I agree, and often the hand-wringing about racism (the kind driven by hate) can be poisonous, and trying to make RULES to correct those attitudes is messy and counter-productive.

          “In my language we call them frikulin”

          I love other-language idioms. That one has no equivalent in English, but I think I get it, and it’s still funny.

      3. Atarlost says:

        You forgot

        5) You find someone who happens to be of another race odious, obnoxious, or downright vile.

        Eg. I once worked with a black/mexican guy I could barely tolerate. There is a genre of music associated in the popular consciousness with blacks of which I cannot stand listening to a single performer. I despise Hugo Chavez and everything he stands for.

        I did not dislike my coworker because his parents were black and mexican, but because we just didn’t get along. I do not find hip hop annoying because most of the performers are black, but all of them, by definition, perform hip hop. I do not despise Hugo Chavez because he’s Venezuelan, but because I despise Communism.

        But if I were a public figure I would be called racist for holding these opinions. In some venues I might be called racist for despising even mass murderer Josef Stalin because capitalism itself is somehow racist so opposing any communist, even Joey “Ukraine Famine” Steel is racist.

        So, yeah, I’m with Smejki. The word is poisoned. Just like you can no longer use what used to be a perfectly valid word for a female dog or a bundle of firewood to refer to a female dog or a bundle of firewood you can no longer really use the word racism as though it has an actual meaning. Sorry. Profanitization has stolen yet another word from the English language. Time to go mug some poor Lithuanian for fresh verbage.

        1. sab says:

          “I do not despise Hugo Chavez because he's Venezuelan, but because I despise Communism.”

          Wait what. You despise someone because of the economic system he prefers? How is that any better than racism?

          1. krellen says:

            All good Americans know Communism is Evil. </sarcasm>

          2. MelTorefas says:

            Communism is far far more than an economic system. Marx specifically advocated the violent overthrow of any non-Communist government, among other things. Communism is a governmental system more than an economic one. We rightly despise fascism. Despising communism is the same.

            If you want the economic system of communism without its governmental philosophy or pseudo-religious tones, you go with Socialism.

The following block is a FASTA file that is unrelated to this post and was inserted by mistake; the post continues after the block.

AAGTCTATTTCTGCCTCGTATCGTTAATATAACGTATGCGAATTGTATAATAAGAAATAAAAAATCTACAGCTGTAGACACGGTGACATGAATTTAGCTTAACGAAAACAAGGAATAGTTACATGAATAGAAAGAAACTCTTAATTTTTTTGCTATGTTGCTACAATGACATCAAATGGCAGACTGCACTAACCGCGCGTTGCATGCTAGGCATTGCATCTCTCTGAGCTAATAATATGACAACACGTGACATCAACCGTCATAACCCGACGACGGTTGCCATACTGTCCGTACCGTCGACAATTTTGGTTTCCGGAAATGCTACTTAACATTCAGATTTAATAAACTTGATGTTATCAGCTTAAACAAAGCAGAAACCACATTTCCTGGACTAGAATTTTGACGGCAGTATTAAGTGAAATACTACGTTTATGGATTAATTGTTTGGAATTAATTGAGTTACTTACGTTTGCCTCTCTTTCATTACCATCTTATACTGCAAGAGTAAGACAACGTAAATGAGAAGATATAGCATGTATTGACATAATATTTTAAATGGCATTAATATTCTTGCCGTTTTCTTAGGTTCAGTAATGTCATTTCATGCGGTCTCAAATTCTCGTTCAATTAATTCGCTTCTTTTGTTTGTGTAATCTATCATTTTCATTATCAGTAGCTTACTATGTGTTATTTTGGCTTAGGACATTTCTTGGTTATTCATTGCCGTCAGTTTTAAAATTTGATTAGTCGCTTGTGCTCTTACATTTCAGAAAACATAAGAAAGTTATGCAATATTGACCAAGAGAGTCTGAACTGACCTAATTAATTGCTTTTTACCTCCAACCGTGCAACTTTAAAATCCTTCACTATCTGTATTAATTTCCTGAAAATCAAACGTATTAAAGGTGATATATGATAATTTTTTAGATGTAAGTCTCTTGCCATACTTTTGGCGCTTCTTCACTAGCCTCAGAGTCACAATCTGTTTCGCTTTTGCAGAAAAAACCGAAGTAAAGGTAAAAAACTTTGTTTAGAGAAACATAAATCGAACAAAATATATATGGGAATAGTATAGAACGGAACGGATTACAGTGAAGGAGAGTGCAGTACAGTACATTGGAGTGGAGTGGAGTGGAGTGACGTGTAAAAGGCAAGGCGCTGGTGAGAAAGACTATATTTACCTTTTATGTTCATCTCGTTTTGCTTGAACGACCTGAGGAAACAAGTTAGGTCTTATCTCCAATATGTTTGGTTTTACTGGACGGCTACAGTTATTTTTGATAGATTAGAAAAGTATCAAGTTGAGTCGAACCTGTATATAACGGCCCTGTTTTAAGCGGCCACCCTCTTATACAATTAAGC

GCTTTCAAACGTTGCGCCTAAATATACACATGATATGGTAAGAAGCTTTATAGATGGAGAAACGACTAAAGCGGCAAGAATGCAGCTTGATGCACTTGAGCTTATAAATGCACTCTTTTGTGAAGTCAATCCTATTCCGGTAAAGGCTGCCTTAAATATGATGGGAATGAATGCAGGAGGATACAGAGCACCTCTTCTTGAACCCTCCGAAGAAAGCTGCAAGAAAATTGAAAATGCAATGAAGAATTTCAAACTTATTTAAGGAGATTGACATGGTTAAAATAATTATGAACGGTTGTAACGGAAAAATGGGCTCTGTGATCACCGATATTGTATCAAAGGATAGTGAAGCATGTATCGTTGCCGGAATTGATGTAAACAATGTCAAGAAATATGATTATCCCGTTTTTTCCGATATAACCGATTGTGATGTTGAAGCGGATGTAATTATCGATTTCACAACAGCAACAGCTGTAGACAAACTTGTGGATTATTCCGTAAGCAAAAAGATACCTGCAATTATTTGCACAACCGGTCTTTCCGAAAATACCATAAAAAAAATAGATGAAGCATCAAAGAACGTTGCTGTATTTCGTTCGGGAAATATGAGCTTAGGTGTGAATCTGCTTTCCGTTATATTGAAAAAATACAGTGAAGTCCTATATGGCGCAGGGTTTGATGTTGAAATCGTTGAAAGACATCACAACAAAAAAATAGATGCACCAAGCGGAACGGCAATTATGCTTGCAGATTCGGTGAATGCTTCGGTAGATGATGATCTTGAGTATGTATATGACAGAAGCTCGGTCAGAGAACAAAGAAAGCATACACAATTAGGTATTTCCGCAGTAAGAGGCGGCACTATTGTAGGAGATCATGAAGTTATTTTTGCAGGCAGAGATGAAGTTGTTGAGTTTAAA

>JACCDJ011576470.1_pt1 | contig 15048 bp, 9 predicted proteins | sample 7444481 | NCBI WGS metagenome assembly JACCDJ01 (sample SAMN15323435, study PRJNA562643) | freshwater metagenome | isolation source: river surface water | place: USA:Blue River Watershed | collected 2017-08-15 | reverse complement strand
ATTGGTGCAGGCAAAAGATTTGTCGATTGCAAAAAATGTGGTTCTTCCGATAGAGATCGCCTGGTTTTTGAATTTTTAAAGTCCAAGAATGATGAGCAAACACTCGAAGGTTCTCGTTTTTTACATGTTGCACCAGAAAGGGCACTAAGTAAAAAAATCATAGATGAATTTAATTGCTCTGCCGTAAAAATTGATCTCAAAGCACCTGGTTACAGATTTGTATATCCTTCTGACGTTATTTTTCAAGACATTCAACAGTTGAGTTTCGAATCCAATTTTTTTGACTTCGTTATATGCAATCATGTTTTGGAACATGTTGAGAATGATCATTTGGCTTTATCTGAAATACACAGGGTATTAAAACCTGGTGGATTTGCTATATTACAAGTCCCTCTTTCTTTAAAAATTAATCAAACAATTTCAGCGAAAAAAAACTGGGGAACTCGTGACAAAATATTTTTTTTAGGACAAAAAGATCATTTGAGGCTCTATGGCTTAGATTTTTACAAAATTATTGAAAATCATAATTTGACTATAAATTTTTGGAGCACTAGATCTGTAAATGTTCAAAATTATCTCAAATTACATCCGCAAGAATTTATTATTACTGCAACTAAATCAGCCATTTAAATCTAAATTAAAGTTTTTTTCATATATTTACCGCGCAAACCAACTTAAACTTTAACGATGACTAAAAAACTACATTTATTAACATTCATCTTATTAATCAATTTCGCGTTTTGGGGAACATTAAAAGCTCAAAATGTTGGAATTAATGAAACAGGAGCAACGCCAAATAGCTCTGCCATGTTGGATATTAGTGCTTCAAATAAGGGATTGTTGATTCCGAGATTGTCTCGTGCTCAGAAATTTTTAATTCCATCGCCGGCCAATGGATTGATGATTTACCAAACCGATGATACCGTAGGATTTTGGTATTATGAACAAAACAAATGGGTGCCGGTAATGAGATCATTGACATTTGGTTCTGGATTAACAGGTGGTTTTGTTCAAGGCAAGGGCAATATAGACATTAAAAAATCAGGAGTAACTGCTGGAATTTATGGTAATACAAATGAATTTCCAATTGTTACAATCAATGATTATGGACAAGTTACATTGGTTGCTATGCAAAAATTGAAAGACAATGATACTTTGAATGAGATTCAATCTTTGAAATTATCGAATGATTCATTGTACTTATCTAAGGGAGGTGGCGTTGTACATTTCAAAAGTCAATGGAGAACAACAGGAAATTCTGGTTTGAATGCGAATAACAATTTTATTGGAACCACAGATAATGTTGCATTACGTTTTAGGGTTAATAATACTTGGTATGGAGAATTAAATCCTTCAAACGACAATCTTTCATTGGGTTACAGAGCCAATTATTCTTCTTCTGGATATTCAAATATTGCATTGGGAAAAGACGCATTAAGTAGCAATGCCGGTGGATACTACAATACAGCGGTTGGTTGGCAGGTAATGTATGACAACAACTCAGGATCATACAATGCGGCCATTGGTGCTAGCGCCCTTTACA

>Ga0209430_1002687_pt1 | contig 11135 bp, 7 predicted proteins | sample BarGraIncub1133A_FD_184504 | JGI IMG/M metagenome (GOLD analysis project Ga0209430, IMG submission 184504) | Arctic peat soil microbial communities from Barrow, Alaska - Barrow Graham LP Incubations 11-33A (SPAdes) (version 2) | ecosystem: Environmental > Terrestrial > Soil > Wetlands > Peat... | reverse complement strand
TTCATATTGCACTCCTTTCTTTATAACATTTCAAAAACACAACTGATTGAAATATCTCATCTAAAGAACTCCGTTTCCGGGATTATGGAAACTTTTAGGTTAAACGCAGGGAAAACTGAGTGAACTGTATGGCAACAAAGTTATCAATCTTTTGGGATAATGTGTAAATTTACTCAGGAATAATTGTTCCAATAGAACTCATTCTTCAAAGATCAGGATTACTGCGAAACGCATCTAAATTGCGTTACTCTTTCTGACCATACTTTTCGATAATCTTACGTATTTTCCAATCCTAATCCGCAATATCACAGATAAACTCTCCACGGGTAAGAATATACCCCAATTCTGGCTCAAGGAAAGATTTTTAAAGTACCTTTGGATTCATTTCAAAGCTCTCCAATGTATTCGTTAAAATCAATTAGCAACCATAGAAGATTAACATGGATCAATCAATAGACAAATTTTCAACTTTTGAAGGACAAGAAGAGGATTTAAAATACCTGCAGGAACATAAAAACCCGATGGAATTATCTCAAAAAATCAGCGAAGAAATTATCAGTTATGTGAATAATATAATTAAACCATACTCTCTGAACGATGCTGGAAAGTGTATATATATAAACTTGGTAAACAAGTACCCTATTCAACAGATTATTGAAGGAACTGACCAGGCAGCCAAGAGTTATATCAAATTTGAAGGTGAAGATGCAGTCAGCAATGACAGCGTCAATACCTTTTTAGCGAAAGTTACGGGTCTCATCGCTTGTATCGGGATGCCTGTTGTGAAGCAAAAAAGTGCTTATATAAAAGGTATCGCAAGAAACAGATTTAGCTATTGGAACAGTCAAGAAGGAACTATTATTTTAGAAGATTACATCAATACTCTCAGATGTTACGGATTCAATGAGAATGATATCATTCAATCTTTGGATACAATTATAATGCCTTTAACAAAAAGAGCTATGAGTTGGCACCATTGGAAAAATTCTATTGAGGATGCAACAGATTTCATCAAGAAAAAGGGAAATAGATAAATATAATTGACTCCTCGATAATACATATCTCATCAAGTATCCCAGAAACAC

2. I do not despise Hugo Chavez because he’s Venezuelan, but because he insisted on lifting so many of his people out of poverty, illiteracy, blindness and unemployment. Vile! Where would we be if North American leaders started doing that kind of stuff?

    2. krellen says:

      I am a minority in my state, and I am a dark-haired 30-something white male.

      Also: hablo Espaà±ol, pero sólo un poco.

      1. krellen says:

        Let me clarify what I meant here: I live in the only state where Hispanics outnumber non-Hispanics. There are four States (California, Hawaii, New Mexico, and Texas) plus the District of Columbia where if you pick some random person on the streets, the odds are they won’t be White. Note that two of those states are the largest states in the Union.

        It’s simply untrue that “standard white dude” represents America. In fact, nothing ruins my immersion more than going into a game and never seeing a Hispanic. I see Hispanics every single day; they’re part of my normal life. A world without them seems wrong.

    3. Soylent Dave says:

      Racism is really just acting on prejudice.

      So is creating a whites-only game when you’re white prejudiced? Yes, I think it is – because you’re assuming that your audience is primarily white as well (and, in the modern world, they aren’t going to be of a single ethnicity or background)

      I don’t think anyone is really doing it out of a conscious desire to oppress black people – but I do think designers are doing out of unconscious lazy prejudice – they just don’t stop and think that there are people in the world who aren’t white males.

      There are degrees of racism, certainly – but that doesn’t mean we should completely ignore lesser examples of it. I don’t think a segregated gaming industry is really going to help us create a world without racism…

  12. Astor says:

    I don’t think developers mean what you are saying they mean. I think they are saying “Within our priority target demographic (male american+europeans) the darkbrown-haired, white male is what fits the most.” And they have factual human demographics to attest for that.